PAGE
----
When a particular mutagen identified by the Ames test is injected into mice, it causes the appearance of many tumors, showing that this subs

Question

When a particular mutagen identified by the Ames test is injected into mice, it causes the appearance of many tumors, showing that this substance is carcinogenic. When cells from these tumors are injected into other mice not exposed to the mutagen, almost all of the new mice develop tumors. However, when mice carrying mutagen-induced tumors are mated to unexposed mice, virtually all of the progeny are tumor free. Why can the tumor be transferred horizontally (by injecting cells) but not vertically (from one generation to the next)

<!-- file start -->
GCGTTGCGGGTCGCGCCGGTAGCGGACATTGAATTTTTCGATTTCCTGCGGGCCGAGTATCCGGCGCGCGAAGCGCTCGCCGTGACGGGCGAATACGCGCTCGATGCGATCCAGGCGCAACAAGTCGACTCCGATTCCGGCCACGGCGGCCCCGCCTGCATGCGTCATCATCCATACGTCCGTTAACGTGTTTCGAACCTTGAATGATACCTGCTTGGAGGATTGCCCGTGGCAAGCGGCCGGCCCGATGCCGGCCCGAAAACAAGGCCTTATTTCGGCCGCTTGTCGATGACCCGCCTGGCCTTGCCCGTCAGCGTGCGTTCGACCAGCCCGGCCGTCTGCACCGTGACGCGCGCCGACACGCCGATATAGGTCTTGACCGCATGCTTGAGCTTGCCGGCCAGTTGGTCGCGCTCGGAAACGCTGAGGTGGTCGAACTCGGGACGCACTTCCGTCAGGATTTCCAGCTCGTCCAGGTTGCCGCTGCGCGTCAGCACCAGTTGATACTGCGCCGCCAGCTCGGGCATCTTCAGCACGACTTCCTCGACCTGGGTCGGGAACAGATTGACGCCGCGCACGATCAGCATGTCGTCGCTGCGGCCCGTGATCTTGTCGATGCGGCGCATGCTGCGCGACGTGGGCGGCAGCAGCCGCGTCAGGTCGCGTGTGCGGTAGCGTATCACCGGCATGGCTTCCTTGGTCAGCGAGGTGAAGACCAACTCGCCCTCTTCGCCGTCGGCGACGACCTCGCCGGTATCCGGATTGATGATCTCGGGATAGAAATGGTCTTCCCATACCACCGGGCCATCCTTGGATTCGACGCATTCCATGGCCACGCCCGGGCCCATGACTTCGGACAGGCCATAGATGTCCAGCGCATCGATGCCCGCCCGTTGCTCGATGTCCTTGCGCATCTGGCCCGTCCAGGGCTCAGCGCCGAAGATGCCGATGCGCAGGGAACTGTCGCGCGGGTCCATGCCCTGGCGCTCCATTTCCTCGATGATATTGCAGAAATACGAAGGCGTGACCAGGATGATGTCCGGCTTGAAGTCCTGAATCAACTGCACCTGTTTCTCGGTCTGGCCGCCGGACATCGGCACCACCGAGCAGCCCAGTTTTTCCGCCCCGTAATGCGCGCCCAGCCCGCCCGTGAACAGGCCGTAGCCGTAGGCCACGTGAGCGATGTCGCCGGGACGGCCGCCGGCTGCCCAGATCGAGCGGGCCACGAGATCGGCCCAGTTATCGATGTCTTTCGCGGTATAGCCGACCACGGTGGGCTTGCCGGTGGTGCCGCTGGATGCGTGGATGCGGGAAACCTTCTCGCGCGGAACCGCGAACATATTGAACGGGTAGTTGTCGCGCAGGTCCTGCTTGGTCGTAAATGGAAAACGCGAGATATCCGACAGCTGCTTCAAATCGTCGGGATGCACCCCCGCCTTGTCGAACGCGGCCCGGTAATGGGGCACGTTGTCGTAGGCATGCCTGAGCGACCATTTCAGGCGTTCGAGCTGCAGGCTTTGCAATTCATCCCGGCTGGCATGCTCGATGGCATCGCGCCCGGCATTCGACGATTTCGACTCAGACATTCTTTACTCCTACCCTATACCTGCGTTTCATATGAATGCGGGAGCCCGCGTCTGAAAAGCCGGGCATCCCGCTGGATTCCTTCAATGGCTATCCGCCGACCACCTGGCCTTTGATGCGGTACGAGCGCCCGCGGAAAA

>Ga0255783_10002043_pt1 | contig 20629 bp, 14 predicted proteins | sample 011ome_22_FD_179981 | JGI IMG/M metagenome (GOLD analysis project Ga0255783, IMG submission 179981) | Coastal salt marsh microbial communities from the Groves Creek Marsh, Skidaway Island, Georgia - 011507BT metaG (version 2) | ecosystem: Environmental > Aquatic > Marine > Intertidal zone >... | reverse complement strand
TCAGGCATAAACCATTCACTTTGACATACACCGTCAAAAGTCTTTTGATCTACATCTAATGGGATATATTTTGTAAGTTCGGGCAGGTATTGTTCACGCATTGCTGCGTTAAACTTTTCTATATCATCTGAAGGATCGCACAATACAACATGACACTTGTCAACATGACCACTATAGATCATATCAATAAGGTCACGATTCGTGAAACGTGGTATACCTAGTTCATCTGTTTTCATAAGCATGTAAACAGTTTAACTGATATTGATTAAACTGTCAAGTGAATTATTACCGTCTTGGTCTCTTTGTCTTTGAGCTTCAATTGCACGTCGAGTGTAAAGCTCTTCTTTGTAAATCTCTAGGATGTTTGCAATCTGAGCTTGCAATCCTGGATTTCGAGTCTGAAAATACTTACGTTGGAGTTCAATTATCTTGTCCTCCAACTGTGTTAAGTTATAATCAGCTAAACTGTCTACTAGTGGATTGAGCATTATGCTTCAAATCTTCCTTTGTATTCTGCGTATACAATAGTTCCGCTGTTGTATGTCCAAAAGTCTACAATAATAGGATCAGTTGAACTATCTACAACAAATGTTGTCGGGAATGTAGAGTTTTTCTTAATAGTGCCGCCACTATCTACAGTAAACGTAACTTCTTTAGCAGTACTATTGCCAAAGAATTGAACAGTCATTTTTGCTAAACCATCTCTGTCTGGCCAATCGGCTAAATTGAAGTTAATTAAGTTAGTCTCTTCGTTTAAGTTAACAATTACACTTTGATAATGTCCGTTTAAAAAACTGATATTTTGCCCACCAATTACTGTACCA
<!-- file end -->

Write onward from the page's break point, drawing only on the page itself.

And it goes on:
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Ayla 3 months 2022-02-23T09:51:59+00:00 1 Answer 0 views 0

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    2022-02-23T09:53:54+00:00

    Answer:

    because the mutagen induced tumor causing mutations in somatic cells, not in gamete producing cells in the germline.

    Explanation:

    The gene can be transferred either horizontally or by vertically.

    The above scenario is related to horizontally transferred of mutagen by tumor cells to the non-exposed mutagen mice. By transfer of mutagen cells, tumor develop the mice. When mutagen-induced tumor mice are mated with unexposed mice, there will be no development of tumor into the progeny.

    It clearly shows that mutation occurs in the somatic cells only due to mutagen and it does not affect the gamete producing cells in the germline.

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